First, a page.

## General A-B Point to Point Set Up

The first thing to be done is establish 2 points, an A point and a B point approximately 5′ from the edge of the pool. The points should be roughly 2/3 of the length of the pool apart. If, for example, your pool is 40′ long your distance between A and B should be about 26′ apart. The points should be on a flat surface.

Your A and B points if extended with an imaginary line from both ends should not cross the pool at any point. If this line does cross the pool you will have to adjust your points.

## Marking A-B Points

To establish your perimeter points mark the points approximately 2′ apart along the coping. The distance between points can vary. If you are marking points around a sharp radius you want to mark the points closer. If you are marking points along a straight section you can mark them further apart.

It is important that you mark transition points where a radius starts or ends and also where two straight sections come together at an angle. If your pool has a step or a step cut you need to mark where the step starts and ends.

To help establish the bottom dimensions you need to extend a line across the shallow end break and also across the hopper break line. Mark these points where they meet with the perimeter. One of the shallow end points should be used as point number 1. The other 3 points should be labeled X, Y, and Z. The remainder of your points should be numbered sequentially starting at point number 1.

## Measuring A-B Points

When measuring your points, it is important to make sure that you measure in a straight line, do not bend the tape measure around objects. Make sure that the tape measure is pulled tight. You can round your measurements to the nearest inch.

Measure from point A to all points on the perimeter and then from point B to all points on the perimeter. You will also need to find the overall length and width of the pool. To do this you will need to pick a point in the shallow end and a point in the deep end. Select points that will best approximate the overall length of the pool. Note which points were used and what the measurement was. Use the same method to find the overall width of the shallow end and deep end.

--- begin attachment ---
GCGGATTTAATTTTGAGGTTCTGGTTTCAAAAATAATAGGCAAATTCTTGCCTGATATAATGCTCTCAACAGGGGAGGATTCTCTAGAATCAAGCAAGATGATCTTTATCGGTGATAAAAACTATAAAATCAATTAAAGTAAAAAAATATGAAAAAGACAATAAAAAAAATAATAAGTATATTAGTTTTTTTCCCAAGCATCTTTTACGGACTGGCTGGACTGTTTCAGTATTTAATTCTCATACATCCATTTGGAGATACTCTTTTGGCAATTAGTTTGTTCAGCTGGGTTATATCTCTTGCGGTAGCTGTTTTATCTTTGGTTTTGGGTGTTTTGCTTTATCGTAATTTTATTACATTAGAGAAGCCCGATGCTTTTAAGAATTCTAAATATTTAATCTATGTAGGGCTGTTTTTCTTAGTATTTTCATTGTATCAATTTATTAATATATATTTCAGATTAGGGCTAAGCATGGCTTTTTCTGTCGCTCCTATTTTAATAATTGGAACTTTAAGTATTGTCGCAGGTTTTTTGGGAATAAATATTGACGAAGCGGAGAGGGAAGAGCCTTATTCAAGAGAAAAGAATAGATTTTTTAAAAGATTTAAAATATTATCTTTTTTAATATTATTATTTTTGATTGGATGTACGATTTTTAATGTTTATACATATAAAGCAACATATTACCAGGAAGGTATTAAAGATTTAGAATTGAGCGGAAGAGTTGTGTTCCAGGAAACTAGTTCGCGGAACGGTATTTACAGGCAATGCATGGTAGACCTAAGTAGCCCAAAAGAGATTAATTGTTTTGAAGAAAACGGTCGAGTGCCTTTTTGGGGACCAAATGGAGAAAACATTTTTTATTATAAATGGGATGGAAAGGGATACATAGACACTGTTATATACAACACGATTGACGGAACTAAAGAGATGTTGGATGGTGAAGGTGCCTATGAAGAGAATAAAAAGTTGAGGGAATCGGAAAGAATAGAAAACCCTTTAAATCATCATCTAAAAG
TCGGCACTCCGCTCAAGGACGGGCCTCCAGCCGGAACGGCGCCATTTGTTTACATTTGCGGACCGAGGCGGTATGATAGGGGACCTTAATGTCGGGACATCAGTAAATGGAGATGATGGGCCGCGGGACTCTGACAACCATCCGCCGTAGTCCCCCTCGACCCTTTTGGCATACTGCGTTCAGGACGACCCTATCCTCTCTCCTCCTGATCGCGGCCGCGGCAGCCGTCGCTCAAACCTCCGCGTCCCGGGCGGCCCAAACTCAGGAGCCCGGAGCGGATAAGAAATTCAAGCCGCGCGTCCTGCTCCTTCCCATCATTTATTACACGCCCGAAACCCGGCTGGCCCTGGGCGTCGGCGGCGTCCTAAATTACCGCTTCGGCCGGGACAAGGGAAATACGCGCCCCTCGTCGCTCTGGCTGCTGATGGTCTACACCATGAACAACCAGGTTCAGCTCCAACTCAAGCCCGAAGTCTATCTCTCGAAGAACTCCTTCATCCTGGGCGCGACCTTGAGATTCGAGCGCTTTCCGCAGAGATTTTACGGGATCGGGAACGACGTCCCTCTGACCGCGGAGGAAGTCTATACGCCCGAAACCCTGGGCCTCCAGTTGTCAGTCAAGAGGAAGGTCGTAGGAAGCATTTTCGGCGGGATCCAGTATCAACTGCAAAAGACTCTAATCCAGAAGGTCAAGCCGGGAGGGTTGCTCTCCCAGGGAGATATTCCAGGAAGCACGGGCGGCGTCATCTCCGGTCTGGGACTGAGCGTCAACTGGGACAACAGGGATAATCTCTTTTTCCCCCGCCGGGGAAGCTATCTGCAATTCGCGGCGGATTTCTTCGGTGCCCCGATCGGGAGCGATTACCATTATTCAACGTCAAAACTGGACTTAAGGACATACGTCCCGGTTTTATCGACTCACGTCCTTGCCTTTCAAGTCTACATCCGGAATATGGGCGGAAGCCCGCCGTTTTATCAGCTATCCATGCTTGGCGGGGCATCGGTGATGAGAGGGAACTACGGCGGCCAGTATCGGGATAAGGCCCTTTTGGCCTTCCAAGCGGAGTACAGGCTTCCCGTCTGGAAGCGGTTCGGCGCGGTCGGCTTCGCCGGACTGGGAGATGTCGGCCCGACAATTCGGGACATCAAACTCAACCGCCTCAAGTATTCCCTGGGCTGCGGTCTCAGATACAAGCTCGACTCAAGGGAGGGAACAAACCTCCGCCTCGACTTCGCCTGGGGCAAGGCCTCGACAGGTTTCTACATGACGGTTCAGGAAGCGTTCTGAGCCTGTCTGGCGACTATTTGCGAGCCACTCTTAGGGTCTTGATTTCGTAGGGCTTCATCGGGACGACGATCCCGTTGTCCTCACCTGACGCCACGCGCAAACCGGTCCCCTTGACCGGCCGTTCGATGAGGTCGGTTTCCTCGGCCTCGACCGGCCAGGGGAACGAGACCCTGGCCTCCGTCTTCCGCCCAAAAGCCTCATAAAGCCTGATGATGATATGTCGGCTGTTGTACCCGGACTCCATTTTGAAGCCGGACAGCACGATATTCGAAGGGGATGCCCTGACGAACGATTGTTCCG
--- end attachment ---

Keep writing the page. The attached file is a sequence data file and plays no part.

It is best to leave your points including the A and B points until the liner is installed. That way if there are questions or problems we can refer back to the original points.

## Measuring Bottom Dimensions

To help establish bottom dimensions, make sure to mark points where the break begins and ends. When measuring the back and side slopes use a point to measure from. Note which point was used and measure straight out from that point. Take depth measurements at the back of the hopper where the back wall starts and the sides of the hopper where the side walls start. Measure the depth of the shallow end and note if there is a cove or if the shallow end is not flat.

## Measuring Steps

- Always indicate what the corner type is on the back of the step (90 degree, radius, diagonal).
- Risers should equal shallow end wall depth.
- Measurements must be very precise.
- Always drain pool and cut out old liner to measure steps.
- If you are going to cover the step with foam we must know the thickness of the foam.
- If there is a setback indicate the type and size.

## Squaring Corners

When measuring a pool it is helpful to “square up” radius or grecian (diagonal) corners. This becomes crucial when measuring True-L or Lazy-L pools, or when taking diagonal measurements. By squaring up the corners, you accomplish four things.

- You have a common point of reference for length, width, and diagonal measurements.
- By examining the completed pool measurements you can quickly determine if the pool is actually square.
- If the pool is square you can accurately determine the corner size.
- It is much easier for us to reconstruct the measurements into a precise pool shape.

To square up a corner you need to extend the straight wall past the corner by snapping a chalk line. You need to do the same with the other straight wall that makes up the corner. Make sure to line up the string for the chalk line with the bead track. Do not line it up with the edge of the coping since the bead track is not right on the edge. Where your two chalk lines intersect should be used as your point of reference for measuring.

## Measuring Roman End Pools

Roman End pools require more measurements than an ordinary rectangular pool. This involves measurements for both radius ends, all corner sections straight walls and hopper dimensions. See illustration 1 for perimeter measurements that should be taken.

On most Roman End pools with oval shaped hoppers additional measurements are needed. If there is a straight section on either side of the hopper we need to know what the straight section measures.